My initial spinal cord injury happened in 2000. I took a 65-foot jump on a snowboard that threw me in a way that I was not expecting. I fell from 27 feet in the air to an abrupt stop on a 6% upslope, square onto my T-11 vertebrae. The impact was strong enough to break my vertebrae in half and the sharp edge of the bone cut my spinal cord clear across. At the hospital they inserted Herrington rods into my back to stabilize me from T-6 to L-1. In order to get a cage around the broken bone they had to make a second large incision across my left side.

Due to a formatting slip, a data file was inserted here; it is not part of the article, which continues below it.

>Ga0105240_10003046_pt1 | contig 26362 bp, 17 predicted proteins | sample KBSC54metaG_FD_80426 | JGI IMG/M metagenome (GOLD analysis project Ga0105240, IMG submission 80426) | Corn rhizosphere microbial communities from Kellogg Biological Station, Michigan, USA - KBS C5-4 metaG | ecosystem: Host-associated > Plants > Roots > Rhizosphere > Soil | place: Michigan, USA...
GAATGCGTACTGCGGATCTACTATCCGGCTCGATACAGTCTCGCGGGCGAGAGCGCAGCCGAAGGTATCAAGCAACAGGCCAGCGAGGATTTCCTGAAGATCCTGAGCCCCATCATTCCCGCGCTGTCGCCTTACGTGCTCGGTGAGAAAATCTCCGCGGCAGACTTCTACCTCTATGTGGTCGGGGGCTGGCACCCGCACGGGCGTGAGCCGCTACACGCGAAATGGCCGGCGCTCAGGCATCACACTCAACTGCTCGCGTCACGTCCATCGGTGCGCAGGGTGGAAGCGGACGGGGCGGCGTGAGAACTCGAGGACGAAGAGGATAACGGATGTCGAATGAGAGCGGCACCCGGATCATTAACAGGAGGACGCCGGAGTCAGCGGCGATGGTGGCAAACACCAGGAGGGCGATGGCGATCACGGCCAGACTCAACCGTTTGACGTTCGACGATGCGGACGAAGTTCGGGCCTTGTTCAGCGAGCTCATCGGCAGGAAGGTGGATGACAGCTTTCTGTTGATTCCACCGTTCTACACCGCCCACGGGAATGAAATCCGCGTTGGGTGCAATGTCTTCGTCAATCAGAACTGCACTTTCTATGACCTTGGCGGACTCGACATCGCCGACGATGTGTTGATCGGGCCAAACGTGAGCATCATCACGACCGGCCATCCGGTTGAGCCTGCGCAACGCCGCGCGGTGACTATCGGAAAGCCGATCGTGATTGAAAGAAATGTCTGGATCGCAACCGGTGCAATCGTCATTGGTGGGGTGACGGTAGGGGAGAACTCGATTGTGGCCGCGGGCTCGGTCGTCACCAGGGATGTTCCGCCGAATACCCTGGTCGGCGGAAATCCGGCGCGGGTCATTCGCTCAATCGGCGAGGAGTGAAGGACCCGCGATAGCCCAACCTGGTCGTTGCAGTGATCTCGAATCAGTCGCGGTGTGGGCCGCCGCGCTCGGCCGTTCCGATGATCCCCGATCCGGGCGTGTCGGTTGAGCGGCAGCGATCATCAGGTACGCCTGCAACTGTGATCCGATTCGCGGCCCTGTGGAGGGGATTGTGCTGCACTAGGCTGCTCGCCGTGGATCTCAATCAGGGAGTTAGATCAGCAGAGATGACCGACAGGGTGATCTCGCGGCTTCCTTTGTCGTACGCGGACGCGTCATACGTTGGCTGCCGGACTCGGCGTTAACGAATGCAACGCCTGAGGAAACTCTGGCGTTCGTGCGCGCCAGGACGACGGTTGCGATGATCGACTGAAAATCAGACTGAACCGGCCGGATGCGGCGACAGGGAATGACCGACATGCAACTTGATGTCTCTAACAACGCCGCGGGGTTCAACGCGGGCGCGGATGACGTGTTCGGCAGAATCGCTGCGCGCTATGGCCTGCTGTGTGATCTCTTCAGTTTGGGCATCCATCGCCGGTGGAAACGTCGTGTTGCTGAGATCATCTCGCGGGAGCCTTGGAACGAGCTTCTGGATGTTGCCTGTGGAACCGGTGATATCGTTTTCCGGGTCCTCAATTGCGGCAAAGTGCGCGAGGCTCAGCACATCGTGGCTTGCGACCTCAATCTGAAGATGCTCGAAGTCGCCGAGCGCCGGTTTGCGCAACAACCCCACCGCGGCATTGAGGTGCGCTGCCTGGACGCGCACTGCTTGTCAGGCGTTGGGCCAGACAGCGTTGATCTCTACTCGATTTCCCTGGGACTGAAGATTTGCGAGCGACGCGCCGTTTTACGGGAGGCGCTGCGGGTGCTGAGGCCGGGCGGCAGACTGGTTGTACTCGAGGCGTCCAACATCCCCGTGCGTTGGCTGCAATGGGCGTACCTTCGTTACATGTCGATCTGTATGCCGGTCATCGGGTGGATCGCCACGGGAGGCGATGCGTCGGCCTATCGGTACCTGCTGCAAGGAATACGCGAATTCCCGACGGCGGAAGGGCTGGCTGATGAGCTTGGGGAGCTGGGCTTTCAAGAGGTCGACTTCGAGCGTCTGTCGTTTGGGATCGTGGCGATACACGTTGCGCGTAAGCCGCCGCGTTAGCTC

Because of the cut, that side has been compromised and over time my spine started leaning towards the stronger side. In 2005, while kayaking, I acquired a pressure sore around an ischial. My local doctor referred me to a spine surgeon in the foothills for a prosthetic cushion. The surgeon ended up talking me into what was supposed to be a small simple rod extension surgery instead of a new cushion. The surgeon did not understand the complexity of my spine issues and made a few wrong calls. I came out of surgery much worse than when I went in. Consequentially the scoliosis increased drastically over the next years. I went to several surgeons post surgery and all of them said the extension could not be undone. The only fix was a pelvic fusion that would most likely leave me with a large loss of mobility and risked my independence. The surgeons recommended waiting for as long as possible before signing up for such a risky surgery.